HSP Module 2: Informed Consent

Obtaining informed consent from human subjects is essential for the conduct of ethical behavioral, social science, and biomedical research.  The consent process lays the foundation of trust between researcher and subject.  As such, it constitutes a dialogue with the subject that begins in the recruitment process and continues through the course of the study, and often beyond.

For the investigator, the process of informed consent is his or her covenant with the subject with regard to the terms of the research. Breaking any aspect of this agreement or acting in less than a completely ethical manner will erode the level of trust and respect between subjects and investigators, potentially jeopardizing the current study, future studies, and the reputation of research in the wider community.

The process of informed consent has two components: informing and consenting. Informing may be defined as the conveyance of information from the investigator to the prospective subject. The consent of the prospective subject is defined as his or her declaration that, after assimilating the information, he or she is willing to assume the role of subject. These two components generally occur sequentially, and may re-occur in the course of the study, as the subject has new questions, and/or as new information is made available to the researcher that may impact a subject’s willingness to continue participation. Thus the process may be viewed as ongoing.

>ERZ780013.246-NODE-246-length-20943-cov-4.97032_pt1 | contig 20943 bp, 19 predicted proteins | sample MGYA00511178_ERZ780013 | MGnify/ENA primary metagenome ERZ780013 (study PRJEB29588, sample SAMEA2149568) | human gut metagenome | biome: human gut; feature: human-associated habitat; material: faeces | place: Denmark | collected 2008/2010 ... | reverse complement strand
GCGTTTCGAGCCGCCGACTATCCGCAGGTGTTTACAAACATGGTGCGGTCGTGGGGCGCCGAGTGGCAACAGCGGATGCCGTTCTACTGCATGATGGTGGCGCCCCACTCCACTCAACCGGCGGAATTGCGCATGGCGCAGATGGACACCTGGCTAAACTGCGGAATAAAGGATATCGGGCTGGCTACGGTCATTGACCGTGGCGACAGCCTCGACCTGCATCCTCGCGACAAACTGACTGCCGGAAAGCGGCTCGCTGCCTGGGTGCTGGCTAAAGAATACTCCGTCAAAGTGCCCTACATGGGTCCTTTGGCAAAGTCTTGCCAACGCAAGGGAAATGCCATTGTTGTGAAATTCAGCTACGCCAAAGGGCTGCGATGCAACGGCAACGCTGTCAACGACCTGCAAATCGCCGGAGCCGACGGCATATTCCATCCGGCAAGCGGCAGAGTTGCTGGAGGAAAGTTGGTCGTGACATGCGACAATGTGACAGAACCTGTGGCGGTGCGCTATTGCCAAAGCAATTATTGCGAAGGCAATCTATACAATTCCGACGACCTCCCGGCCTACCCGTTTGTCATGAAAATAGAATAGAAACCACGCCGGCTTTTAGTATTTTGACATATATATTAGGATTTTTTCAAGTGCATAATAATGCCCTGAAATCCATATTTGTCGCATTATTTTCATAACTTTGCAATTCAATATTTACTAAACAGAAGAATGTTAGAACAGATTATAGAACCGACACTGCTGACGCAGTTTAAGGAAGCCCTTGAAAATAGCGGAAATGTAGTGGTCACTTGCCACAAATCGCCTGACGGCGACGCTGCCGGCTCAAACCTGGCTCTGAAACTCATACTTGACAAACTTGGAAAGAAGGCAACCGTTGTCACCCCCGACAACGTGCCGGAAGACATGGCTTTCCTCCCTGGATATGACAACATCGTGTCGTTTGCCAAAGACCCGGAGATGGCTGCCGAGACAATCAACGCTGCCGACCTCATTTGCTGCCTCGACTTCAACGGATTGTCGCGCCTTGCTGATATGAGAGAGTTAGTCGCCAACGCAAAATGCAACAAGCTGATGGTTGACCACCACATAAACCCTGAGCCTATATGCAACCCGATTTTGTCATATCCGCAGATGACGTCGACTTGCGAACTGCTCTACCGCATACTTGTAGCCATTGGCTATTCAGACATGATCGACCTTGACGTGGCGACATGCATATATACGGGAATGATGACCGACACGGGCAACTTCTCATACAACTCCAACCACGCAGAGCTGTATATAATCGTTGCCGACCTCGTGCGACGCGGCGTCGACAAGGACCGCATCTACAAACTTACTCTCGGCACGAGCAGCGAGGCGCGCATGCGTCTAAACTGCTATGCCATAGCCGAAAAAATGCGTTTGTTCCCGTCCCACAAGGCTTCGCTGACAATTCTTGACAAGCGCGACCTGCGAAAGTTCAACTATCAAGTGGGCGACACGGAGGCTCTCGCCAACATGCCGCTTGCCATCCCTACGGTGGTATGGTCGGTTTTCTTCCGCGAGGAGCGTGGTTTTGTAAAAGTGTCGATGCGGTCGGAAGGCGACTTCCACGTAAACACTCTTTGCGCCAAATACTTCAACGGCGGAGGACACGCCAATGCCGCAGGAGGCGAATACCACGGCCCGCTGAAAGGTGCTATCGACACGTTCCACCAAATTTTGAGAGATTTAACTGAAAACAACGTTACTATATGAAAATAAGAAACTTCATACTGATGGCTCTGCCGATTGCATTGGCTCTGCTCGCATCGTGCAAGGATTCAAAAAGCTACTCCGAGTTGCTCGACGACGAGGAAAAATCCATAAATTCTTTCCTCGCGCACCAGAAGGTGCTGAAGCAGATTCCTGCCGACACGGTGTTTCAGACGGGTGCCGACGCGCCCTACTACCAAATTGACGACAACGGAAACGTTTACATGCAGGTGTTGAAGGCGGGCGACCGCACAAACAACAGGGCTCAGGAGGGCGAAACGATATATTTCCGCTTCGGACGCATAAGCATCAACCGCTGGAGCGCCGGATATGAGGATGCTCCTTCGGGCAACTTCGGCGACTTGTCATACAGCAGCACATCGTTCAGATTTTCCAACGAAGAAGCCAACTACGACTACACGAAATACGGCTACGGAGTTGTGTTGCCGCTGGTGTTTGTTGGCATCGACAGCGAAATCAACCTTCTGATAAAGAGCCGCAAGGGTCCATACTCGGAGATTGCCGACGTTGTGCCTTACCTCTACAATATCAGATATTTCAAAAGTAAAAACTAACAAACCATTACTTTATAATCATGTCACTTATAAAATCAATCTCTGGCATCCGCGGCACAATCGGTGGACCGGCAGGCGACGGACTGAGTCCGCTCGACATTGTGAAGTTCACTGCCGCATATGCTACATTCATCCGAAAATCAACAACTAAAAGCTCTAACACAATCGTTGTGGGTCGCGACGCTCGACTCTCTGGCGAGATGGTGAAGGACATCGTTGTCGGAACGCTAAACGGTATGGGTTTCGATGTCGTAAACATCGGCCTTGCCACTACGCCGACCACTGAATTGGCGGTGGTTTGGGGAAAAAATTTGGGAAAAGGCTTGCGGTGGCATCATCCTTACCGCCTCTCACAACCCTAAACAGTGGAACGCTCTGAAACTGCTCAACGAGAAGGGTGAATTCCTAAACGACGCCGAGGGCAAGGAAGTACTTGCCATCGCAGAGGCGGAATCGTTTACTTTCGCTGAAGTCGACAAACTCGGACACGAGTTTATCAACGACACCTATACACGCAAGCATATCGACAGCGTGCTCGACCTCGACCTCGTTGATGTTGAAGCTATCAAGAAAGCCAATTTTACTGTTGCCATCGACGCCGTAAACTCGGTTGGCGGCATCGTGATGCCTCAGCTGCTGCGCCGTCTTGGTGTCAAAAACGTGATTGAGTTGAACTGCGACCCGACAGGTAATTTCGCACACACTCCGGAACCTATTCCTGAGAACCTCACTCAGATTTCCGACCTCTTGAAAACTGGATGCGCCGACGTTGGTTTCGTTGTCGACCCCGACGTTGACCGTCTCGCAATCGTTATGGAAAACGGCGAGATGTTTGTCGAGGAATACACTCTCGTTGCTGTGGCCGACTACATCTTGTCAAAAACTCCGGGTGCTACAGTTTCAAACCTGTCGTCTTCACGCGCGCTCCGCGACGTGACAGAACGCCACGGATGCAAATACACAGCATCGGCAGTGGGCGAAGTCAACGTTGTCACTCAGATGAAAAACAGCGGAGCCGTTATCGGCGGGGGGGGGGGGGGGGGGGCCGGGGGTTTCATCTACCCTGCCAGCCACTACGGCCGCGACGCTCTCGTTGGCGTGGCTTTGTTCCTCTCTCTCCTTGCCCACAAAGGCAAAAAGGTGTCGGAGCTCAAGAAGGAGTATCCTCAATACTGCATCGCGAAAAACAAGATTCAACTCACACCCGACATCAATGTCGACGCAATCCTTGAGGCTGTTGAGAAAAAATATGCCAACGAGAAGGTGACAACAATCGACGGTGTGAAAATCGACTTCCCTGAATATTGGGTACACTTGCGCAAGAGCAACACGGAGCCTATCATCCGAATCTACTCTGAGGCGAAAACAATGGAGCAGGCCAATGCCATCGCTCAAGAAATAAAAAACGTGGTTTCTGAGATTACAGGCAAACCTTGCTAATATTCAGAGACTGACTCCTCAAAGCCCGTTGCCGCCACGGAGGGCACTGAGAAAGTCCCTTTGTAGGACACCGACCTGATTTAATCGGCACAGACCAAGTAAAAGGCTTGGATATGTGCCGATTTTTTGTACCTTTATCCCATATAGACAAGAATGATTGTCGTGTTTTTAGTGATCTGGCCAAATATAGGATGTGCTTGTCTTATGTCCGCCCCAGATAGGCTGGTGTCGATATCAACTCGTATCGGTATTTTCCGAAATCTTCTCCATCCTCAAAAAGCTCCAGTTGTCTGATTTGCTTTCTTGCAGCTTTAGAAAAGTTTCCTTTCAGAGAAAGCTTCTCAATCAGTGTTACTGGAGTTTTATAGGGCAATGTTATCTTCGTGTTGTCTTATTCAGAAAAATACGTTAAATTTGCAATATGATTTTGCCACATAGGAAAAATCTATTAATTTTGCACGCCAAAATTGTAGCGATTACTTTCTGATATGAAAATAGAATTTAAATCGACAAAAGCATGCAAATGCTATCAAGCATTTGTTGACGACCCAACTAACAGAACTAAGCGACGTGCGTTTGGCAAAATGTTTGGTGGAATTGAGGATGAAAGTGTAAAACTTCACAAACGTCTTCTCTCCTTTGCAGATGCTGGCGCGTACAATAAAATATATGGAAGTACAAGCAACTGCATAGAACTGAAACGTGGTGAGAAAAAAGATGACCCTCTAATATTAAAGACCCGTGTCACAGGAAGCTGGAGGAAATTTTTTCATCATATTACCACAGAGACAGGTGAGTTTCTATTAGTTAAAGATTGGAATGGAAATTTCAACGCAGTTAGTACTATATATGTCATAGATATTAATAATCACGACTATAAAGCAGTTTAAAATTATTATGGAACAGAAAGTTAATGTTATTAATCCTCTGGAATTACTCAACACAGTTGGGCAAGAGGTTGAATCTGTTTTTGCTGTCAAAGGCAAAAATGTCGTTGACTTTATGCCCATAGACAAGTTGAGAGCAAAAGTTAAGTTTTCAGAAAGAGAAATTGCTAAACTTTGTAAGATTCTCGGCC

Prior to obtaining consent from a subject, an investigator must assess both the subject’s comprehension of the material and the subject’s autonomy. Populations of subjects who may be deemed vulnerable because they are unable to comprehend the information or act autonomously (e.g., children, decisionally impaired subjects, seriously ill subjects), and therefore lack the capacity to give informed consent, are provided special protections, which are described in Module 7.

The process of informed consent is an ongoing collaborative dialogue between the investigator and the prospective subject.  It is a give and take of information that includes the following four elements: informing, assessment of comprehension, assessment of autonomy, and consent. The basic elements of informed consent can be found on the United States Department of Health & Human Services (DHHS) website. The consent process and consent document must address each of these elements, and these elements should be considered the minimal amount of information that must be divulged to the subject during the process of informed consent. The consent document and process must reflect the type and nature of the research being conducted as well as the risks and benefits of participating and must be tailored to the subject population.

In certain situations the process of informed consent (or some elements of informed consent) or its documentation (the signing of a consent form) may be waived. Additional information on this topic is available in the Specific Guidance>